The Elburn Village Board has decided to keep a portion of Filmore Street as village property, instead of vacating it and leaving it open to potential new development.
Filmore Street, which is basically a gravel road, is located just to the north and west of the Elburn Meat Market off Main Street, Village Administrator John Nevenhoven said.
Trustees had been weighing whether to vacate the property, in which case the village would no longer have to maintain it, before ultimately voting during an April 4 meeting to keep it. That means the village will have to continue to maintain it, Nevenhoven said.
The Elburn Meat Market purchased a portion of the property at Filmore and Nebraska streets, just behind its Main Street location, in July 2020. The retailer paved the area, which is now being used as an employee parking lot.
Nevenhoven said the issue about maintaining Filmore Street was brought up when the Elburn Meat Market asked the village if it was going to improve it.
“Village staff took a look at it and said, ‘Why should we maintain [the road] for the benefit of one entity [Elburn Meat Market]? We should let them maintain it,” he said. “But the Village Board was hesitant to give up our rights to the property because you never know what kind of development will happen.”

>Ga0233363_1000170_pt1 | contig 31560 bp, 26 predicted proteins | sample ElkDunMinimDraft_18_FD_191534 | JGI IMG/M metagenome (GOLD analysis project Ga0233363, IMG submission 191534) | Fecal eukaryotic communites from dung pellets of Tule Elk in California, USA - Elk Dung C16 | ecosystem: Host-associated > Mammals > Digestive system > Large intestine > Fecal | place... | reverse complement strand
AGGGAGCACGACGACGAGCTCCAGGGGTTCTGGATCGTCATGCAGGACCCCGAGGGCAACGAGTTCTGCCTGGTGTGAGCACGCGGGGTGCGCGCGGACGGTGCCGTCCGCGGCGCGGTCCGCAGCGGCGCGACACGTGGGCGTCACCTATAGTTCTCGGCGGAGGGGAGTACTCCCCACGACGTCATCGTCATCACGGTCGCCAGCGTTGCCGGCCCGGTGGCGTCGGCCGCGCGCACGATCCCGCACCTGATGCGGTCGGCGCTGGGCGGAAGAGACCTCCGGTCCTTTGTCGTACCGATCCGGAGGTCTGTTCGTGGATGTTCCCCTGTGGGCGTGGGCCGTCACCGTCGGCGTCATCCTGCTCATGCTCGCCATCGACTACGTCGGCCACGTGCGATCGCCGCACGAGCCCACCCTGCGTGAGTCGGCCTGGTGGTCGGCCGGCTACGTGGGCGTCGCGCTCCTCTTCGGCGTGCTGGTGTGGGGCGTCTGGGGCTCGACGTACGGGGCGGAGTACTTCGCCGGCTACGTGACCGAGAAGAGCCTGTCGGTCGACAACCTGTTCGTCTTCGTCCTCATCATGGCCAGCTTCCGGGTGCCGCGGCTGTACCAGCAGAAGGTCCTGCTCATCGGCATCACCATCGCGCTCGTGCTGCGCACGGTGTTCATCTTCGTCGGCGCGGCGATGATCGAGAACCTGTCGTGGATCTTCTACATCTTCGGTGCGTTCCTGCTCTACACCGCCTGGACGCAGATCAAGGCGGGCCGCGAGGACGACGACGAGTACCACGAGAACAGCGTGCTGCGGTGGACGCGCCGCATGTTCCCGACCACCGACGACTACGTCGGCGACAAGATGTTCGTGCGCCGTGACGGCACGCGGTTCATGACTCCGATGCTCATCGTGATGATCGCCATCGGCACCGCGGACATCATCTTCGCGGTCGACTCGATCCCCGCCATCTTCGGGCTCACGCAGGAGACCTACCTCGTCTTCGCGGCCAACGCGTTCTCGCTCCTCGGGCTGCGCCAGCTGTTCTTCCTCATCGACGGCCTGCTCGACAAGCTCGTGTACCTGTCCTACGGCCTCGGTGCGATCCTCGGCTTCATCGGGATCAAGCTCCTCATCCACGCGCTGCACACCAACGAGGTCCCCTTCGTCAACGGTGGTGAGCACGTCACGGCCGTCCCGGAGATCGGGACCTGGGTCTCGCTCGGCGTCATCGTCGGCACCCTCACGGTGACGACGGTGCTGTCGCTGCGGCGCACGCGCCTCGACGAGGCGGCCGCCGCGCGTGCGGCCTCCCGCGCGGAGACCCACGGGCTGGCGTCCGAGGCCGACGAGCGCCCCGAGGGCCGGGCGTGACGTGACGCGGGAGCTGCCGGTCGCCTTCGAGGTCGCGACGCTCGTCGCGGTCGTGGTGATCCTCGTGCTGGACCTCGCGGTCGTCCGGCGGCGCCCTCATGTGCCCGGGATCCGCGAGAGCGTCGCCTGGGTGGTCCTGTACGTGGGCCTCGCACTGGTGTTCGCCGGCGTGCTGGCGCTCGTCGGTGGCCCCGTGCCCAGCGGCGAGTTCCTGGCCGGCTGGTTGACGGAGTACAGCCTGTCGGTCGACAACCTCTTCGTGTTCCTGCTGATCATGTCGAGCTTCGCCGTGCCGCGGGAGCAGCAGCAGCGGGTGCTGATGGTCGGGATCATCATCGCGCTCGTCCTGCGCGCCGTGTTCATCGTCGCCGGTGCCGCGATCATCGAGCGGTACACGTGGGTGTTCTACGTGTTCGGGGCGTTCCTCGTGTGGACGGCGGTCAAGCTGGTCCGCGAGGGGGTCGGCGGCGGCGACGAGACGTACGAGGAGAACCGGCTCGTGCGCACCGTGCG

Elburn’s village attorney, William Thomas, said at the meeting that any new owner of the property could do what they want with it.
“If that future owner would decide to restrict anybody else’s access they could do that since it would be privately owned, so it wouldn’t be the village shutting something down if it, in fact, vacated and it came under private ownership,” he said.
Located on the east side of Elburn Meat Market, this Filmore Street right-of-way requires either regular maintenance or paving by public works, which the village will have to keep doing, at least for now.
Citing uncertainty over tomorrows, Village trustees Bill Grabarek and Patricia Schuberg advocated to keep the property.
“I just don’t like vacation because once it’s done you’re never going to get it back,” Grabarek said. “So you’re saying we’re never going to need this again and you never know when you’re going to need it because you just don’t know.”
“I’d rather hold onto it because we don’t know what the future can bring,” she said. “And we don’t know what with South Street and the meat packing plant and even that truck depot and other developments which will happen. I guess I’d rather hold onto it.”
Nevenhoven said the village will continue to put down fresh gravel on the road, but has no plans to pave it any time soon.
“We have way too many other roads to take care of. We’re not going to put down asphalt or a curb, and I don’t know if we’ll ever do that. It depends on how the area develops,” he said.
Kane County Chronicle editor Aimee Barrows contributed to this report.
Source: The Daily Chronicle